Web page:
By Catherine Perlès. Pp. viii + 336, figs. 45, charts 28, tables 138, plans 2. Indiana University Press, Bloomington 2004. $75. ISBN 0-253-21737-7 (paper).
The present book is the 13th fascicle in the level-one series on the Franchthi Cave published by Indiana University Press. It is also the third volume by Perlès on the study of the lithic industries. Volumes 1 and 2 (fascicles 3 and 5) dealt with the study of the chipped artifacts from the Paleolithic and the Mesolithic with initial Neolithic. As a continuation, this volume presents the study of the chipped industries from the Early to the Late Neolithic. Published in 2004, after an interruption of almost 17 years, this long-awaited book is based on a study completed in the 1980s. Despite the long publication gap, the book lacks an introductory chapter that would have presented the site, the excavations, and the Neolithic levels. The volume also lacks a site location map and a stratigraphic profile showing the different levels and how they relate to one another. For these reasons, the book does not stand on its own, and the reader will need to refer to previous fascicles.
The book is divided into 17 concise chapters written in clear French. Chapter 1 outlines the principles of the study and how it differs, in its broad lines, from the Paleolithic and Mesolithic studies. While the overall objectives are to define chronological phases and to understand the technological and cultural changes that occurred over time, Perlès adjusts her methodology to adapt to the new data and period. Consequently, she opts for several interrelated temporal levels—periods, phases, and subphases—defined according to technological, typological, and raw material use criteria. Chapter 2 highlights the importance of raw material procurement during the Neolithic, showing that unlike the obsidian imported from Melos, the honey-flints remain of unknown origin.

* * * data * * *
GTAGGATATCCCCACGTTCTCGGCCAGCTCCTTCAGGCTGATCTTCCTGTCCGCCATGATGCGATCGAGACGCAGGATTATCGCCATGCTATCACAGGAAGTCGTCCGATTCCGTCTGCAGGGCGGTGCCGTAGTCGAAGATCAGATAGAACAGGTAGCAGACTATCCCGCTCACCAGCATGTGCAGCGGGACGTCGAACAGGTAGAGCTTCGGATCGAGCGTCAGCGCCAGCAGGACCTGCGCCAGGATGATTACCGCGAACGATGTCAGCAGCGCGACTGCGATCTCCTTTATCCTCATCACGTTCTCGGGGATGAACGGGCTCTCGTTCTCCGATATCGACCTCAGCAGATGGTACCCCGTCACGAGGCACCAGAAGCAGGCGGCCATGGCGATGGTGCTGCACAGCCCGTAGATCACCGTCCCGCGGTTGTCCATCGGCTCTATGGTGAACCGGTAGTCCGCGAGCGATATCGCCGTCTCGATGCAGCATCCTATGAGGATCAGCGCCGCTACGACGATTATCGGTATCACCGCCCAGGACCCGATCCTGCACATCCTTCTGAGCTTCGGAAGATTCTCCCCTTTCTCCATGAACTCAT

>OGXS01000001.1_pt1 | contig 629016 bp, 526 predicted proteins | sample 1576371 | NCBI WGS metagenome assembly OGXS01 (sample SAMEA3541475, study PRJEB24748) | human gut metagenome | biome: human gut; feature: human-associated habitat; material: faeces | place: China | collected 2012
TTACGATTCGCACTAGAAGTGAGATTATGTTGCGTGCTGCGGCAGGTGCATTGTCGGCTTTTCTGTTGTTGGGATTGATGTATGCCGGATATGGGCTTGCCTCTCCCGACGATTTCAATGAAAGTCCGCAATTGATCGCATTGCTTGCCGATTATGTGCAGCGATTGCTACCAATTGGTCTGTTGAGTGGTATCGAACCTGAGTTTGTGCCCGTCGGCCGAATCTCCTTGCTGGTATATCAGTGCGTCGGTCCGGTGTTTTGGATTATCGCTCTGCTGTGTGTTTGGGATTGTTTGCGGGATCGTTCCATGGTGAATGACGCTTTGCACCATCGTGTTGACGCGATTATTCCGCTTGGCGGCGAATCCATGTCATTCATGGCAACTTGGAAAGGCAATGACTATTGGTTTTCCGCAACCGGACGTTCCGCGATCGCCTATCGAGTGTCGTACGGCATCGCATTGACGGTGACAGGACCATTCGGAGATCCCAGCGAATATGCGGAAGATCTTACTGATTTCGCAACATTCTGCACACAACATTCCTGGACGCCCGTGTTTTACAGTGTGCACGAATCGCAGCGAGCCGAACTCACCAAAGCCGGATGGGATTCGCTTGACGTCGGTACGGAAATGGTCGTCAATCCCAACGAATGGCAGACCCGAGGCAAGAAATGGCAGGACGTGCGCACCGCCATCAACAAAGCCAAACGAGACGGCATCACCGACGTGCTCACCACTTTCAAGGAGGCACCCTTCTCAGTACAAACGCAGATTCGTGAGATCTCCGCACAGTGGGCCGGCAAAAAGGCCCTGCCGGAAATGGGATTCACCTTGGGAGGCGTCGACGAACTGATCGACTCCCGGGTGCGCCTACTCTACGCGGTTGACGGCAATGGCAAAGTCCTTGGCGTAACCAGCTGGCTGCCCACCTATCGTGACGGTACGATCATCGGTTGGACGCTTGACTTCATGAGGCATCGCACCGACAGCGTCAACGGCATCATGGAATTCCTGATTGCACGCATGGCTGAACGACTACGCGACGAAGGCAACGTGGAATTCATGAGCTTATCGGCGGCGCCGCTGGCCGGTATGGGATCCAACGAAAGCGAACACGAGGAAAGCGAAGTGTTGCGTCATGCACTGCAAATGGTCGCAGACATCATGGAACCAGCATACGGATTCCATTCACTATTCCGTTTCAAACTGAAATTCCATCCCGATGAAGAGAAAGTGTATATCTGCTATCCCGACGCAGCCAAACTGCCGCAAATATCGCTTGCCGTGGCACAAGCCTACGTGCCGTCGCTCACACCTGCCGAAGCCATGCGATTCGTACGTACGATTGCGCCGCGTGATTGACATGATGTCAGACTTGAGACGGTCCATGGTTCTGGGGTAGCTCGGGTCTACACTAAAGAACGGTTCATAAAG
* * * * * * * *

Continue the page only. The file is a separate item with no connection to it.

Chapters 3, 4, and 5 make up part 1, which emphasizes the diachronic approach. To distinguish the periods, Perlès relies on the modalities of knapping, especially those applied to obsidian. It is worth noting how many important findings arose from this technological level. First, Perlès documents obsidian pressure knapping as early as 8000 b.p., a timeframe comparable to other regions in the Mediterranean Basin. Second, for the honey-flints, she identifies lever pressure techniques at the beginning of the Neolithic, thus documenting its earliest appearance in the region and in Europe. Third, thanks to the systematic analysis of blanks, Perlès recognizes a shift in the exploitation of obsidian, which demonstrates the knowledge of copper pressure tools by Late Neolithic groups. The tool typology is then used to separate chronological phases among periods. While one can agree on the variability of Neolithic typology, which lacks standard and normalized tools, the identification of “used tools,” an important feature of Neolithic industries, is based only on subjective criteria, and one would have preferred a more reliable method based on binocular or microscopic observation. Perlès relies on the ceramic phases and on tool distributions, association, and relative abundance to identify the different lithic phases. Whereas their identification is not founded solely on tool frequencies, the criteria chosen lack scientific significance, and she could have validated these phases by simple statistical tests since the phases are then considered as a chronological framework for the Neolithic of Franchthi and even extended to all of Greece.